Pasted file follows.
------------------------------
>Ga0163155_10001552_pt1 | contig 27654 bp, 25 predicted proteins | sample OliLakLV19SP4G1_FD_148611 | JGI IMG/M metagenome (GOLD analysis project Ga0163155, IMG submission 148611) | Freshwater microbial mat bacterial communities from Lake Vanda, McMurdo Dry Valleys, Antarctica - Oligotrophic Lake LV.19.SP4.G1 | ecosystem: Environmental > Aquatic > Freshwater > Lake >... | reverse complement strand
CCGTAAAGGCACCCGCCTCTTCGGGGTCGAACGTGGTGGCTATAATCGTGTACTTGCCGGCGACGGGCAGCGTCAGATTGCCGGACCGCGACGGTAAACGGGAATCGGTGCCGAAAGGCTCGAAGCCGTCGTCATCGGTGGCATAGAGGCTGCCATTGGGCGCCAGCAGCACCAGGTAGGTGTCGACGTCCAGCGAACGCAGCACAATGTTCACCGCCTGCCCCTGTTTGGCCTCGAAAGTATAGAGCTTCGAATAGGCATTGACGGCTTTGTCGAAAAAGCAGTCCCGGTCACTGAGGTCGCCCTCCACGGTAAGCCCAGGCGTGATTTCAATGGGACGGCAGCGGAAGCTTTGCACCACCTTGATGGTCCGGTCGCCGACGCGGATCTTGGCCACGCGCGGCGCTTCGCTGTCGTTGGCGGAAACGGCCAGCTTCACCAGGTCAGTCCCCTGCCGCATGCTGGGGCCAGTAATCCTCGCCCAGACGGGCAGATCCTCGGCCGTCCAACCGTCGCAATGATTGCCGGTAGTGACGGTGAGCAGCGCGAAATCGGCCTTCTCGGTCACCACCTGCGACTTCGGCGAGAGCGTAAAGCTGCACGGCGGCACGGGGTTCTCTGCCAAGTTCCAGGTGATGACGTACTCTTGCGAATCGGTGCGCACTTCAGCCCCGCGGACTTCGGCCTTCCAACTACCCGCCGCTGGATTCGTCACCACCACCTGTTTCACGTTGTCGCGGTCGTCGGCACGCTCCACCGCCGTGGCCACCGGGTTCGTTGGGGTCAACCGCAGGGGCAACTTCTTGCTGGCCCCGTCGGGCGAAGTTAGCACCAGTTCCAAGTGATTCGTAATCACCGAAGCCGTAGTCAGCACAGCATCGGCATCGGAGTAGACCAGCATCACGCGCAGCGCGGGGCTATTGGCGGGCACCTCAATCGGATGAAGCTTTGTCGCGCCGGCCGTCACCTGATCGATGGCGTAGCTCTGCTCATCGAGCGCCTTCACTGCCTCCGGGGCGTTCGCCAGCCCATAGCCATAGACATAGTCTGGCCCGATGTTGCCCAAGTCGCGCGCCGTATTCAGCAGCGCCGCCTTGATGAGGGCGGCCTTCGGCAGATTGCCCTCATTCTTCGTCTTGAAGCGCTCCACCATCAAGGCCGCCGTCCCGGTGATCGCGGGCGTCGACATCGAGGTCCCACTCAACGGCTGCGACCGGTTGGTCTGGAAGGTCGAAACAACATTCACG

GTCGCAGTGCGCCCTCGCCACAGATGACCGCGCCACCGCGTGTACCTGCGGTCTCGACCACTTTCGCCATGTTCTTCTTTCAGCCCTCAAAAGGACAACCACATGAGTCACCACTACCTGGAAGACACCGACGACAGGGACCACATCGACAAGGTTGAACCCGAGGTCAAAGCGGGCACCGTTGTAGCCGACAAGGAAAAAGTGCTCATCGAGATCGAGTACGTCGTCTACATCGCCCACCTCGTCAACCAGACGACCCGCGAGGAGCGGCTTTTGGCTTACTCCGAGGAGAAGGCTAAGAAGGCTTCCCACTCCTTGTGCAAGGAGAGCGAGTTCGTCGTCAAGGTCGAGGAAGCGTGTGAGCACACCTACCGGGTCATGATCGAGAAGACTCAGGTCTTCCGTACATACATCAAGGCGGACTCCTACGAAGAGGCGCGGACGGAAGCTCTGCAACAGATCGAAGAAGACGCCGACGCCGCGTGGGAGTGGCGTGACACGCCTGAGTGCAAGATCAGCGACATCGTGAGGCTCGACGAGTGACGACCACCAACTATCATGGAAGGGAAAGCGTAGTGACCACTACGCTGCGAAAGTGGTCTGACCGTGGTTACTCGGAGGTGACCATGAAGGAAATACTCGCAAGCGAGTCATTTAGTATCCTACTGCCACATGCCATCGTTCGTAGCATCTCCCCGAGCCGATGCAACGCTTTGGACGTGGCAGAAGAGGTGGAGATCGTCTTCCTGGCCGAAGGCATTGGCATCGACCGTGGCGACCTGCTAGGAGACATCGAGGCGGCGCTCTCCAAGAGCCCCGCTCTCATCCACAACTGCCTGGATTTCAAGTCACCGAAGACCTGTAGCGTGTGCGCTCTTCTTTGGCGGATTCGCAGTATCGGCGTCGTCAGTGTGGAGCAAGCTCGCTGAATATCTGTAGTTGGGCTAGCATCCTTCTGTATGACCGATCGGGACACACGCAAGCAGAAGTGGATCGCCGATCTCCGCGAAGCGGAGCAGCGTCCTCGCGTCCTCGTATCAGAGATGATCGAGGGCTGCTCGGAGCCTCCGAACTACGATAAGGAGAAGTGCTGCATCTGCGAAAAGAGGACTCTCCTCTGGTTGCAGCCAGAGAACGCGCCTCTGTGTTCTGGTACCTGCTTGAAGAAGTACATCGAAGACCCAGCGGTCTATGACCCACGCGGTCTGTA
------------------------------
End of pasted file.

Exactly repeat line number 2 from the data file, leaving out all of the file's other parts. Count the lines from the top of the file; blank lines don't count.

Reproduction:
CCGTAAAGGCACCCGCCTCTTCGGGGTCGAACGTGGTGGCTATAATCGTGTACTTGCCGGCGACGGGCAGCGTCAGATTGCCGGACCGCGACGGTAAACGGGAATCGGTGCCGAAAGGCTCGAAGCCGTCGTCATCGGTGGCATAGAGGCTGCCATTGGGCGCCAGCAGCACCAGGTAGGTGTCGACGTCCAGCGAACGCAGCACAATGTTCACCGCCTGCCCCTGTTTGGCCTCGAAAGTATAGAGCTTCGAATAGGCATTGACGGCTTTGTCGAAAAAGCAGTCCCGGTCACTGAGGTCGCCCTCCACGGTAAGCCCAGGCGTGATTTCAATGGGACGGCAGCGGAAGCTTTGCACCACCTTGATGGTCCGGTCGCCGACGCGGATCTTGGCCACGCGCGGCGCTTCGCTGTCGTTGGCGGAAACGGCCAGCTTCACCAGGTCAGTCCCCTGCCGCATGCTGGGGCCAGTAATCCTCGCCCAGACGGGCAGATCCTCGGCCGTCCAACCGTCGCAATGATTGCCGGTAGTGACGGTGAGCAGCGCGAAATCGGCCTTCTCGGTCACCACCTGCGACTTCGGCGAGAGCGTAAAGCTGCACGGCGGCACGGGGTTCTCTGCCAAGTTCCAGGTGATGACGTACTCTTGCGAATCGGTGCGCACTTCAGCCCCGCGGACTTCGGCCTTCCAACTACCCGCCGCTGGATTCGTCACCACCACCTGTTTCACGTTGTCGCGGTCGTCGGCACGCTCCACCGCCGTGGCCACCGGGTTCGTTGGGGTCAACCGCAGGGGCAACTTCTTGCTGGCCCCGTCGGGCGAAGTTAGCACCAGTTCCAAGTGATTCGTAATCACCGAAGCCGTAGTCAGCACAGCATCGGCATCGGAGTAGACCAGCATCACGCGCAGCGCGGGGCTATTGGCGGGCACCTCAATCGGATGAAGCTTTGTCGCGCCGGCCGTCACCTGATCGATGGCGTAGCTCTGCTCATCGAGCGCCTTCACTGCCTCCGGGGCGTTCGCCAGCCCATAGCCATAGACATAGTCTGGCCCGATGTTGCCCAAGTCGCGCGCCGTATTCAGCAGCGCCGCCTTGATGAGGGCGGCCTTCGGCAGATTGCCCTCATTCTTCGTCTTGAAGCGCTCCACCATCAAGGCCGCCGTCCCGGTGATCGCGGGCGTCGACATCGAGGTCCCACTCAACGGCTGCGACCGGTTGGTCTGGAAGGTCGAAACAACATTCACG